Current-Garcia, Eugene. O. Henry: A Study of the Short Fiction. New York: Twayne, 1993. An introduction to O. Henry’s stories, largely drawn from Current-Garcia’s earlier Twayne volume. Focuses on O. Henry’s frequent themes, his romanticism, and his narrative techniques, such as his use of the tall-tale conventions. Includes critical excerpts from discussions of O. Henry by other critics.
Eichenbaum, Boris. O. Henry and the Theory of the Short Story. Translated by I. R. Titunik. Ann Arbor: University of Michigan, 1968. Originally published in Russia in 1925, this study reflects both the Russian interest in O. Henry as a serious writer and the brand of criticism known as Russian Formalism. Because Formalism was more concerned with technical achievement than thematic profundity, O. Henry, who was a technical master, is a perfect candidate for the exercise of this kind of analysis.
Evans, Walter. “‘A Municipal Report’: O. Henry and Postmodernism.” Tennessee Studies in Literature 26 (1981): 101-116. Recognizing modern criticism’s either trite interpretation or complete indifference to O. Henry’s work, through the fiction of postmodernists like Vladimir Nabokov, John Barth, Robert Coover, and William Gass, Evans embarks on a radical revisioning of Porter’s literary contributions.
Gallegly, Joseph. From Alamo Plaza to Jack Harris’s Saloon: O. Henry and the Southwest He Knew. The Hague: Mouton, 1970. By investigating contemporary photographs, literature, popular pursuits, news items, and personalities—both real and fictional—from the contemporary scene of the author, Gallegly provides significant insight into the southwestern stories.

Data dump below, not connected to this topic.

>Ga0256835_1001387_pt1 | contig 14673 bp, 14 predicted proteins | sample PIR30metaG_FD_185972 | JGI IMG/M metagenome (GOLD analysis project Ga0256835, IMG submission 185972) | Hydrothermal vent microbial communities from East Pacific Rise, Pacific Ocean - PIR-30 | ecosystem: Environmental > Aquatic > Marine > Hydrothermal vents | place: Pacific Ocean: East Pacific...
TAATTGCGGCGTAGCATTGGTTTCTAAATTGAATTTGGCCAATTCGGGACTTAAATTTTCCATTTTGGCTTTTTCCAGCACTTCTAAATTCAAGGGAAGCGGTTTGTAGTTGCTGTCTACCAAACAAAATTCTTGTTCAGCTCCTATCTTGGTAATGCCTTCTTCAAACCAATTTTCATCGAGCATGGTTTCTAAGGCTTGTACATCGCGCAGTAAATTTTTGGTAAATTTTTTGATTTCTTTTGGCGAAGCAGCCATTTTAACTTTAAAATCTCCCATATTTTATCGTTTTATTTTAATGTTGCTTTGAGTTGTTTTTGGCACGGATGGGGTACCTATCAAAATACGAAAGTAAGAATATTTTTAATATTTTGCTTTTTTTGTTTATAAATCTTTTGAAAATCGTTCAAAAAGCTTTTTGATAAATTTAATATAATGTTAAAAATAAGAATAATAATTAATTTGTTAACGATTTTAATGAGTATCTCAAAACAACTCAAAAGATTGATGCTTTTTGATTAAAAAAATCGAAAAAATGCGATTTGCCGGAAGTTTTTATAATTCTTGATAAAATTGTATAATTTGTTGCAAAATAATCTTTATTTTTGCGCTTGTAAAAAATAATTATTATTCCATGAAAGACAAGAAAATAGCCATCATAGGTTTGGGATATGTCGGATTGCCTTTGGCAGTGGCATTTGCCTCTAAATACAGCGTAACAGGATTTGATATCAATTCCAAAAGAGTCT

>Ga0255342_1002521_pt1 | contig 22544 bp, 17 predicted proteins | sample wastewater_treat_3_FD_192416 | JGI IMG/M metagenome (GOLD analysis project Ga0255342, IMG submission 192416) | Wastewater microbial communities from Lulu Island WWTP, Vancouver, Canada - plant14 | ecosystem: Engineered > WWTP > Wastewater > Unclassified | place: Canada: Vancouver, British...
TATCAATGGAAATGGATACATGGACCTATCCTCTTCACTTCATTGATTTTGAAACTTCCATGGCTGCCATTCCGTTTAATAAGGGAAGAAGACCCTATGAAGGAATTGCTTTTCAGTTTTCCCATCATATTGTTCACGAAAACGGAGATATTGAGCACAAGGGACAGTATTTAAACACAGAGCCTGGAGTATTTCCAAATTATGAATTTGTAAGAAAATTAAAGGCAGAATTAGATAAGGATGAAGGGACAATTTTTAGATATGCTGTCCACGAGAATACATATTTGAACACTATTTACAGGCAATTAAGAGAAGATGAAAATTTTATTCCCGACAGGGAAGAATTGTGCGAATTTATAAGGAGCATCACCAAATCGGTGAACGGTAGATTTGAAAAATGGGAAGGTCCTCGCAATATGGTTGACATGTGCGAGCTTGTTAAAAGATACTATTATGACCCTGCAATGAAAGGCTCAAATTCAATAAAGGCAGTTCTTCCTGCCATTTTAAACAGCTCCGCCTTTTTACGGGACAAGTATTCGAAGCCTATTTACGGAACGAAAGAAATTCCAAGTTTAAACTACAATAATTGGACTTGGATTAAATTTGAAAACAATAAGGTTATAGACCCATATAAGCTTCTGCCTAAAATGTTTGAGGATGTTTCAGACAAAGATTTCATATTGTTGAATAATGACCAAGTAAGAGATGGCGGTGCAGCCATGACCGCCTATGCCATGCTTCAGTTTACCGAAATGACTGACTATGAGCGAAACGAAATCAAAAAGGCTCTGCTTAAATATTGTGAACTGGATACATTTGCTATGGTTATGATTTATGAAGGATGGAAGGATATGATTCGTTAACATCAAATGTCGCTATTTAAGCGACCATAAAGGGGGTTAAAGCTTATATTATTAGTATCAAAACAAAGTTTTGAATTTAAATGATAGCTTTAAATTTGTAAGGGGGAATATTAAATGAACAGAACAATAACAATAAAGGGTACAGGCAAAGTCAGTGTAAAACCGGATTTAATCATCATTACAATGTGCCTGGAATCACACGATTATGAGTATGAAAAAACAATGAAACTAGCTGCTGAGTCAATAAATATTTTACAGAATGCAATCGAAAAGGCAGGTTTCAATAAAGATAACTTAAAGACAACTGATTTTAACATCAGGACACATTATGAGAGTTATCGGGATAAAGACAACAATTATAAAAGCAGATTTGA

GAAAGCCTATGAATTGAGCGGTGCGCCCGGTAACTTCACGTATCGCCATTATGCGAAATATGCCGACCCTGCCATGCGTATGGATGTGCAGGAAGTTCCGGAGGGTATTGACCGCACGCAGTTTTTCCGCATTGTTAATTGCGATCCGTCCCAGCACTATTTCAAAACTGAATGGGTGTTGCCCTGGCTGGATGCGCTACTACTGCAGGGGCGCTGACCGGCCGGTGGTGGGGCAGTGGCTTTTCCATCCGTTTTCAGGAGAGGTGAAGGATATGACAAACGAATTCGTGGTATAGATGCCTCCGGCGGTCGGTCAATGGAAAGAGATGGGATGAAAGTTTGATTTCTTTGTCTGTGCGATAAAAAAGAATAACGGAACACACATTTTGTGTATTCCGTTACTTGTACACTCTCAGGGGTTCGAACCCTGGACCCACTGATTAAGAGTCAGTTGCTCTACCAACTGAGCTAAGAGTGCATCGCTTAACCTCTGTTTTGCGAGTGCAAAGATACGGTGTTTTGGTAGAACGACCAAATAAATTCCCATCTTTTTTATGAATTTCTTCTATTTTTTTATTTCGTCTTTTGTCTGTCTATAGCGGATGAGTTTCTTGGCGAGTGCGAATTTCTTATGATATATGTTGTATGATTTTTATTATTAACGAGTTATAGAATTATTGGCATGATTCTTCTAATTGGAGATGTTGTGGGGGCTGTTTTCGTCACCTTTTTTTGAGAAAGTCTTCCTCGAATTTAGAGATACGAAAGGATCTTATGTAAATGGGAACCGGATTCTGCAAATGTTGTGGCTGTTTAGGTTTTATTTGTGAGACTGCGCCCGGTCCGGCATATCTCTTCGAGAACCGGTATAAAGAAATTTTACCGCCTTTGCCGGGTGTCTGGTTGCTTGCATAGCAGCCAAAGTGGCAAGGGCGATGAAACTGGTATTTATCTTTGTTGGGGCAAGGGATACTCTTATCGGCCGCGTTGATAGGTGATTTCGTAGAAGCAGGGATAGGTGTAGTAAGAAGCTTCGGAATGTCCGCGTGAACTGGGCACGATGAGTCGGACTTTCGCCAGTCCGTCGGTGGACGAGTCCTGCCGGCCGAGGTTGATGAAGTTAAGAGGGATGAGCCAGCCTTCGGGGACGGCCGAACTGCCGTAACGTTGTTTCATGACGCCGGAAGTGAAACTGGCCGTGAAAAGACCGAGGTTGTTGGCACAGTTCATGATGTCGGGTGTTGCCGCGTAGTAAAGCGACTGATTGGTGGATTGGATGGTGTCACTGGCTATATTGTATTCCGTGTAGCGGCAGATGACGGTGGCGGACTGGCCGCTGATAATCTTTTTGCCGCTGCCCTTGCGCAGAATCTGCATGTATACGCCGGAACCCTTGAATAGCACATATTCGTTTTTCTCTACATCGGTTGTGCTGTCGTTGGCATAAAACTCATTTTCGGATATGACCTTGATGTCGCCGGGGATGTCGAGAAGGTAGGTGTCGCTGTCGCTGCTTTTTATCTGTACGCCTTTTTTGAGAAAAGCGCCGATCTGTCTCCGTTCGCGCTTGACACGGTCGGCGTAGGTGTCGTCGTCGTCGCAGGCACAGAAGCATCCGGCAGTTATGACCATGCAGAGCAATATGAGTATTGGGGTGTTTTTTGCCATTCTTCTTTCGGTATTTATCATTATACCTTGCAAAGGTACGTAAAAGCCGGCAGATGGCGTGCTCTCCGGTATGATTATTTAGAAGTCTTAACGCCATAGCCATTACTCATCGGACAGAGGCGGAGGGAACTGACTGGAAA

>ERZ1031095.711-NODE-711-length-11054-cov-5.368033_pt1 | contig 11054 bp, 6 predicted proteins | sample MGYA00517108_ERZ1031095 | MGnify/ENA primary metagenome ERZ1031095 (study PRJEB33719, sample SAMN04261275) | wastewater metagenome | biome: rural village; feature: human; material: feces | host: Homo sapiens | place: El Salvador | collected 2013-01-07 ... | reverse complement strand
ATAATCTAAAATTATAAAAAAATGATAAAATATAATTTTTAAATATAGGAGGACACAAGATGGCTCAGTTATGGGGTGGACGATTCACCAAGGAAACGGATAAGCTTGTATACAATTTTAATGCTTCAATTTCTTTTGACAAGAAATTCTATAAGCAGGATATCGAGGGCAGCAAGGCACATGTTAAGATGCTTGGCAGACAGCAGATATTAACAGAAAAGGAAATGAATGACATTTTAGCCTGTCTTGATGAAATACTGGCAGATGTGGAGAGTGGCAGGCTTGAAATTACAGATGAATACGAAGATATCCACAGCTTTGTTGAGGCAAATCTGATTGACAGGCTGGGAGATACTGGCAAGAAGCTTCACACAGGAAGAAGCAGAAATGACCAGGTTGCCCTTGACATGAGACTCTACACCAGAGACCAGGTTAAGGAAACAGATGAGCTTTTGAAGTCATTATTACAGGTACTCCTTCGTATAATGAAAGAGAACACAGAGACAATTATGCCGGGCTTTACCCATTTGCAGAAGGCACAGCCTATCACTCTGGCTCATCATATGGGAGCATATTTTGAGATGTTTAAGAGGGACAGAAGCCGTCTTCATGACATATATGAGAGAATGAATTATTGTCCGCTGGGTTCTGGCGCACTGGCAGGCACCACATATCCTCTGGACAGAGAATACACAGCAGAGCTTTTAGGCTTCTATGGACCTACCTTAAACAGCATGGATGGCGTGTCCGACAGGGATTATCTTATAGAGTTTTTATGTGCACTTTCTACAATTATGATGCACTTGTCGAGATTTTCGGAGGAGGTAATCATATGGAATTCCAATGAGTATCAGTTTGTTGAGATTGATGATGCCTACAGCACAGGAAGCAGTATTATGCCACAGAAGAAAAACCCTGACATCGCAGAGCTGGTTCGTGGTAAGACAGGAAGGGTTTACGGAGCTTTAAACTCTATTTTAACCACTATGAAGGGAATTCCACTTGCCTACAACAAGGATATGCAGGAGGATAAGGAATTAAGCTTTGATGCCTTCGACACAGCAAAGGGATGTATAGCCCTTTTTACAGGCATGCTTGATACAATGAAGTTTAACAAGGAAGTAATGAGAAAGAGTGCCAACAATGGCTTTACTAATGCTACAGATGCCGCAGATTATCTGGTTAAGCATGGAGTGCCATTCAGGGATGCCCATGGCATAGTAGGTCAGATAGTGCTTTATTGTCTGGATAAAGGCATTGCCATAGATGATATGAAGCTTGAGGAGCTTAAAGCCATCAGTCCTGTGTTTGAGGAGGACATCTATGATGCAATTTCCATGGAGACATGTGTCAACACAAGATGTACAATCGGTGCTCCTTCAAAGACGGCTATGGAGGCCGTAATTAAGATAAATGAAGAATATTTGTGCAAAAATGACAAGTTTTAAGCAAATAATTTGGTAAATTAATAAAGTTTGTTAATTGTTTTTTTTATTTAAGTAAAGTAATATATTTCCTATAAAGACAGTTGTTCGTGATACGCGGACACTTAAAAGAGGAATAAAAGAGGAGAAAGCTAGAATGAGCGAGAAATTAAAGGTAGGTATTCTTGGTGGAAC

Jennings, Al. Through the Shadows with O. Henry. Lubbock: Texas Tech University Press, 2000. Reprint of a classic O. Henry study, with a new introduction by Mike Cox and afterword by Patrick McConal, who consider the reception of Henry’s work in the twentieth century.
Langford, Gerald. Alias O. Henry: A Biography of William Sidney Porter. New York: Macmillan, 1957. A well-documented biography that considers in detail Porter’s marriages and the evidence used in his embezzlement trial. The foreword provides a brief but penetrating overview of O. Henry’s critical reputation (including overseas) and his place within the context of American literature. Supplemented by illustrations, an appendix about Rolling Stone, notes, and an index.
Monteiro, George. “Hemingway, O. Henry, and the Surprise Ending.” Prairie Schooner 47, no. 4 (1973-1974): 296-302. In rehabilitating O. Henry and his most famous technique, Monteiro makes comparisons with Hemingway’s own—but very different—use of the same device. This significant difference Monteiro ascribes to Hemingway’s essentially uneasy reception of Porter’s work and to the two authors’ divergent outlooks on life.
Pattee, Frederick Lewis. The Development of the American Short Story. New York: Harper and Brothers, 1923. Although this is an old study of the short story, the O. Henry chapter represents an influential negative criticism of his fiction.
Stuart, David. O. Henry: A Biography of William Sydney Porter. Chelsea, Mich.: Scarborough House, 1990. A good, updated edition of a portrait of O. Henry. Includes bibliographical references and index.
Watson, Bruce. “If His Life Were a Short Story, Who’d Ever Believe It?” Smithsonian 27 (January, 1997): 92-102. Biography of O. Henry strewn with anecdotes and some literary criticism. Includes photographs.
Wyatt-Brown, Bertram. Hearts of Darkness: Wellsprings of a Southern Literary Tradition. Baton Rouge: Louisiana State University Press, 2003. Discusses the distinctively southern aspects of Henry’s stories, as well as his influence on other southern American authors. Bibliographic references and index.